Our brain processes unimaginable amounts of data every second. Most of us are unaware of these insignificant sensory inputs. Some people seem to be numb to the world around them. They walk around not even knowing that they are in clear and present danger or that their very existence means peril to so many.
One day I had a conversation (well mostly listening actually) to a person blissfully touting that they don’t have any enemies. “I can’t even think about anyone who would doesn’t like me.” Those of us who listened felt the pain in our ears with every word he had spoken. This is because we knew that this person literally had issues. I promise you I’m not being mean. Everyone who knew it, cleared a path, staying out of his way–for their own sanity. Like I said, some people can’t feel the vibes in the air. These people are insensitive or not sensitive enough.
Who’s Too Sensitive?
Others, seem to be cursed with wide eyes, superhuman ears, and a keen awareness of their world that gets them into more trouble than they can handle. They pick up everything. They sense everything. “Why did she look away when she was speaking to me?” “He makes me sick. Did you see how he was turned sideways when we started our conversation facing each other? How arrogant!” Yeah. Just like that. Picking up more clues about our surroundings than we can truly handle. That is to say we are secure in our interpretations of what we are picking up and we can reasonably place our thoughts in right place, without bias.
Being too sensitive has a danger all its own. It cripples us by stifling our potential. I can’t tell you how many people kept themselves from opportunities because they chose to believe what they sensed over the tried and true method of simply addressing an issue head on. A look prevented a healed relationship. A hasty gesture made a business man resentful and unimportant. Because of this, he didn’t share his pitch or ask for the referral.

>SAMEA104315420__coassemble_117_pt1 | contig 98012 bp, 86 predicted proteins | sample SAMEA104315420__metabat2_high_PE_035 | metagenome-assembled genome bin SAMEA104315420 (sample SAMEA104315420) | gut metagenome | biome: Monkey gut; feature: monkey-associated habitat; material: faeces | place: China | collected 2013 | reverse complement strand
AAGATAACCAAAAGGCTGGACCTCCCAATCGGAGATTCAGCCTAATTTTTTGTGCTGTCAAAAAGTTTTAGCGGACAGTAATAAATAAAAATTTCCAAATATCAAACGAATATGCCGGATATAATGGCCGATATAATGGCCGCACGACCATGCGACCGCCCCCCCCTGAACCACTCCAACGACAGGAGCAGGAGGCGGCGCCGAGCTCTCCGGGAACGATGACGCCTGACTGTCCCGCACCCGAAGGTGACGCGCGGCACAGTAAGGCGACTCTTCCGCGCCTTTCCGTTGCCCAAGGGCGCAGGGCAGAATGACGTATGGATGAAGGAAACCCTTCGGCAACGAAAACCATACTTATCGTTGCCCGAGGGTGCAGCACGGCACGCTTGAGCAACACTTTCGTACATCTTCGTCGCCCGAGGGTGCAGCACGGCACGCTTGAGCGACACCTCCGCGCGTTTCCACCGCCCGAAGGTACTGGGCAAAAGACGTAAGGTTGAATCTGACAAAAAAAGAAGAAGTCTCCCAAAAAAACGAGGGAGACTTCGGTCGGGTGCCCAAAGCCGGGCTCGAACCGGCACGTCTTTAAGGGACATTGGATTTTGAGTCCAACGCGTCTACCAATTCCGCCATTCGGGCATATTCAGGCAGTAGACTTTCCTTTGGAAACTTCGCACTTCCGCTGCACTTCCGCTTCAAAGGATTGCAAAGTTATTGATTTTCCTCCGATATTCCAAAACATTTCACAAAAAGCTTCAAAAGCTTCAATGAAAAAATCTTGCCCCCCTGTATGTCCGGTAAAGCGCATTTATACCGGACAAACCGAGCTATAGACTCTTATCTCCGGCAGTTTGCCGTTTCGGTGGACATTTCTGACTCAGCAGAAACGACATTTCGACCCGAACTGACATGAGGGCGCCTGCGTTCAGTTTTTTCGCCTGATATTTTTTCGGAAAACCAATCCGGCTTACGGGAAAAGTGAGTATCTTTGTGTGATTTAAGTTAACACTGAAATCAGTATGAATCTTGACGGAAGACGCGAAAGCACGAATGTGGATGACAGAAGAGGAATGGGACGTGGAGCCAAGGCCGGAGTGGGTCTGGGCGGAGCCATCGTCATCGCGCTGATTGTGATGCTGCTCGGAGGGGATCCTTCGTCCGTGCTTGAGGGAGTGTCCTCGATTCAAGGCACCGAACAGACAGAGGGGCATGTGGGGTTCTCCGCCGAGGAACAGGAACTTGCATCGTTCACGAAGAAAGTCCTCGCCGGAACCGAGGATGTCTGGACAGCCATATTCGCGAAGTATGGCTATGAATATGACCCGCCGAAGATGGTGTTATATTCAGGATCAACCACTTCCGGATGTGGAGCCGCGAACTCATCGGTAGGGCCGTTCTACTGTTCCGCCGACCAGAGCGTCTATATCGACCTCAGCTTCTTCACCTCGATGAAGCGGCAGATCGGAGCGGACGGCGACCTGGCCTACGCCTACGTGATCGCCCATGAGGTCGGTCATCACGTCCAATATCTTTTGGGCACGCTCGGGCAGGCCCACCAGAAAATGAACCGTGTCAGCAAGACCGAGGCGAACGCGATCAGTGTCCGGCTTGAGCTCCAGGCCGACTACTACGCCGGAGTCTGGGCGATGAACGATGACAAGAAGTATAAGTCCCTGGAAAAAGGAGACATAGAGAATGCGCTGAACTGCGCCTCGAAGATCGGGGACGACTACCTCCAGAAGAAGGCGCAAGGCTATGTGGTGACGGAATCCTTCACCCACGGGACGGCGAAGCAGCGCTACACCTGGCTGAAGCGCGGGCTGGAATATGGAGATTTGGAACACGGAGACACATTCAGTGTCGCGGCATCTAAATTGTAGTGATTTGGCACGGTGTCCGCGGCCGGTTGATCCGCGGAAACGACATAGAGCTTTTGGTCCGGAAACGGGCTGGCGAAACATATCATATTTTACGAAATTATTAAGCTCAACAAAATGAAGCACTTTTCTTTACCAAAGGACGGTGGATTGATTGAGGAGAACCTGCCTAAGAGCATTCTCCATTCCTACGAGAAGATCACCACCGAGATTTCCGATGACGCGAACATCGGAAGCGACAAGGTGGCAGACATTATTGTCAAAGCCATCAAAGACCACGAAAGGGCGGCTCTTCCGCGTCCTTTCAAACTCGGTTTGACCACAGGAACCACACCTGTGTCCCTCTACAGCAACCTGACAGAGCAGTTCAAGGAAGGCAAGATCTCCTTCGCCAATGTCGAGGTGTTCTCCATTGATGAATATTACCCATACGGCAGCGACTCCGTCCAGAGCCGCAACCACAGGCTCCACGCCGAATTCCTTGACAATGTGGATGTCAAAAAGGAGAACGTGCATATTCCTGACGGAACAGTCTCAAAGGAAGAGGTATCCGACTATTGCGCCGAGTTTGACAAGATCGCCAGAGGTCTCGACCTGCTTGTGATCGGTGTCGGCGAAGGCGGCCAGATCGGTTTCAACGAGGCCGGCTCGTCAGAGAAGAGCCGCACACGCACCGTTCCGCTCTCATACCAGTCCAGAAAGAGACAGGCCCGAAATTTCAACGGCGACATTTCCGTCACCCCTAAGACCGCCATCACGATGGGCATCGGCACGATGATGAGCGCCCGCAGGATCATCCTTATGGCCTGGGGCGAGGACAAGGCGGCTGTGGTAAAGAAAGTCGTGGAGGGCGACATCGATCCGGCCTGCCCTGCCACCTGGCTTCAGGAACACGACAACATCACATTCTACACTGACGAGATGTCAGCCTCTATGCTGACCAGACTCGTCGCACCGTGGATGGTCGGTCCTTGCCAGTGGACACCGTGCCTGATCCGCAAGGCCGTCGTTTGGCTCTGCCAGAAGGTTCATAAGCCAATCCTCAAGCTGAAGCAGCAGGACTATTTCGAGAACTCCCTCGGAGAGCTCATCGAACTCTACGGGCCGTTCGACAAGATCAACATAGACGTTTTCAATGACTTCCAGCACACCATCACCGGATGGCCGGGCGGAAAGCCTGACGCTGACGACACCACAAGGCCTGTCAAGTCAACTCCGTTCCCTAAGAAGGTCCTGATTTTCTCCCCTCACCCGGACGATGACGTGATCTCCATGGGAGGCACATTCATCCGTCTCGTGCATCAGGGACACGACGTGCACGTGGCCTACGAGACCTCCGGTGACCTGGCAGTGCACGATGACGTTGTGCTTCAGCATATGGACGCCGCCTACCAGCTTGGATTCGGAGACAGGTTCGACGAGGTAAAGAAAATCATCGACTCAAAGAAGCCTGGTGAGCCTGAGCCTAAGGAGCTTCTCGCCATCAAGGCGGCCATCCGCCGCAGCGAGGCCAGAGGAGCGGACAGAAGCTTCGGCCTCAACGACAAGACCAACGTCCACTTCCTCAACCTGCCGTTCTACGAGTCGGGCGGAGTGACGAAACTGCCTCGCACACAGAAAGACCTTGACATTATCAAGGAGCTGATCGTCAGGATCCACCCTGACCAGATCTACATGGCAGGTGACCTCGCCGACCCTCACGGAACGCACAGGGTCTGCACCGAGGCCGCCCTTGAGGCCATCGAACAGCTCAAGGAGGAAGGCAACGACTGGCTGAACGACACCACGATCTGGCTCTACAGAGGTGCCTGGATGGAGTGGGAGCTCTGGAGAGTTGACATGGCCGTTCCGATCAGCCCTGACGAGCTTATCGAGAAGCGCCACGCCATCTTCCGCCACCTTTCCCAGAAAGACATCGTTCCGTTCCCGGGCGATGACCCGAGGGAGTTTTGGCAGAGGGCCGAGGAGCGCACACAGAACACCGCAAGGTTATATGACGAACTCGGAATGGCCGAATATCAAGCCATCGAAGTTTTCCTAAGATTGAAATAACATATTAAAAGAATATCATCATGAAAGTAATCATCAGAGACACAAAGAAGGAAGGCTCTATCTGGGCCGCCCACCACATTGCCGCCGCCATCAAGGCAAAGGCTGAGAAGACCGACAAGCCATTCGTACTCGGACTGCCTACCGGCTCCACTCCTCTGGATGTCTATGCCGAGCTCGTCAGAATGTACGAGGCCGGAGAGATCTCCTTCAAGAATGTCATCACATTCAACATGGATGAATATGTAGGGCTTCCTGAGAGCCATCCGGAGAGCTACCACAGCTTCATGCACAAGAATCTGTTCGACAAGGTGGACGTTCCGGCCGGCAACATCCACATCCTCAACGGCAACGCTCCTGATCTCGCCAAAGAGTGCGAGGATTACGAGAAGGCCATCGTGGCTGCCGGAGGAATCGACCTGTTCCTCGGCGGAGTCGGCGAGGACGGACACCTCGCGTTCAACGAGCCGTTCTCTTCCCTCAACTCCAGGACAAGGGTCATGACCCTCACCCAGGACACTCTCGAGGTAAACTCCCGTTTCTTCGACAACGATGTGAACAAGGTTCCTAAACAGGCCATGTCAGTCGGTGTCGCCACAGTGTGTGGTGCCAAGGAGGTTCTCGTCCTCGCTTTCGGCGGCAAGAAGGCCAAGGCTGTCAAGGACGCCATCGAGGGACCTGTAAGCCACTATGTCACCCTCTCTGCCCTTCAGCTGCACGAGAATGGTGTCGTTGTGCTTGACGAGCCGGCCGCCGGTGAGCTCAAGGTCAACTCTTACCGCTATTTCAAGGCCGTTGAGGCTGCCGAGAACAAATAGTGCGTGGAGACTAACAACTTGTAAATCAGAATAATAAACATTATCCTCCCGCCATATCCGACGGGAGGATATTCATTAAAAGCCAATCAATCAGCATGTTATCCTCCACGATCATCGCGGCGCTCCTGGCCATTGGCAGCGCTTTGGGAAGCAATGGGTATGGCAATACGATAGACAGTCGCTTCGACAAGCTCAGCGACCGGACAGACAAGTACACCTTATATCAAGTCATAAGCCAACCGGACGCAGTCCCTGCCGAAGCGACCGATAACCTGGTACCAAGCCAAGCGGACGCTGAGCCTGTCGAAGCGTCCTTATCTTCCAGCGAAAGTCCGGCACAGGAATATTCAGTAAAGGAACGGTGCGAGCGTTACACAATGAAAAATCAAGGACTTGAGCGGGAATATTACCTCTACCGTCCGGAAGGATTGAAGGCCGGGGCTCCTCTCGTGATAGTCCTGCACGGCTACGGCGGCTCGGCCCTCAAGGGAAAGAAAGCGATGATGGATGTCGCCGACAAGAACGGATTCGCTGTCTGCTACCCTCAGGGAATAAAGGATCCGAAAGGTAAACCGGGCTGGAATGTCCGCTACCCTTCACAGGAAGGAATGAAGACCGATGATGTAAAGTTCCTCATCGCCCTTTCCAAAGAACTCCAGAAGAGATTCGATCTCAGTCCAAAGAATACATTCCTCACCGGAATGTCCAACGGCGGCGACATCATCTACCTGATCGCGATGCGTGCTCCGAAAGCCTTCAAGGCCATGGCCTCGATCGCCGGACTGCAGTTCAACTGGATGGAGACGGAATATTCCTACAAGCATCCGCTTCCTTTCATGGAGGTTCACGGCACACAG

So, how do we separate being too sensitive from just being observant?
How do we separate being unmoved and secure from being and insensitive sociopath?
It’s true that being aware of your surroundings is important. However, when your observations does harm to yourself or someone else, that cannot be healthy. For example, when you notice that someone is always saying your name wrong. That is an observation. If you were to stop talking to this person solely on the basis of them saying your name wrong (without at least finding out why they’ve been fouling it up) then there is a hyper-sensitivity issue there. Your ability to observe has begun to work against you.
On the other hand, if you don’t even notice that same person is saying your name wrong, that might seem like the solution to hyper-sensitivity, right? Well, if the reason you don’t hear them messing up your is because you don’t even recognize them nor care about them; whether they are happy or sad, secure or in danger, then that’s not good either. Being immune to hyper-sensitivities is good. However, not at the expense of caring about how you affect others.
The bottom line is that:
- If you are aware of your world you are OBSERVANT
- If your observations bring you to reactions or thoughts that harm yourself or others, you are being TOO SENSITIVE
Try these tips to help release those annoying emotional spasms:
1. Step back and look at the bigger picture
I don’t want to say the words self absorbed, but sometimes when we take a person’s actions too personally, it’s because we are thinking about ourselves a bit more than we ought to. Remember life is complex and dynamic. That’s why coaches even have jobs and clients. There are a lot of moving parts. People places and things. Sometimes the behaviors you think are focused on you have little to do with just you. Set back and see what they might be dealing with in their crazy world
2. Give the benefit of the doubt
This is a tactic that is used in professional settings all the time. Think about the last time you called your phone company and said that the payment was sent in already. They don’t say, “well, you’re lying because you lied to us before.” For the sake of their public image (and rating with the Better Business Bureau) they treat you with respect and courtesy. Do the same to those who offend you. Give the same grace and you will be surprised at who was watching your refreshing responses to outright offense and disrespect.
3. Replace “What If’s” with “What Is”
Sensitivities breed isolation. Isolation breeds creative substitutions for reality. One of the most dangerous elements of hyper-sensitivities is believing those scandalous “What if’s.” “What if I try to confront her about the issue in a friendly way and she just flat out disrespects me?” The danger in believing the “what if’s” is that THEY HADN’T HAPPENED YET! You trade in the real possibility for a made up version of what you thought would happen. Never sacrifice a real possibility for the one-sided (your opinion) fantasy of what could happen if you were to confront, address an offense to make progress.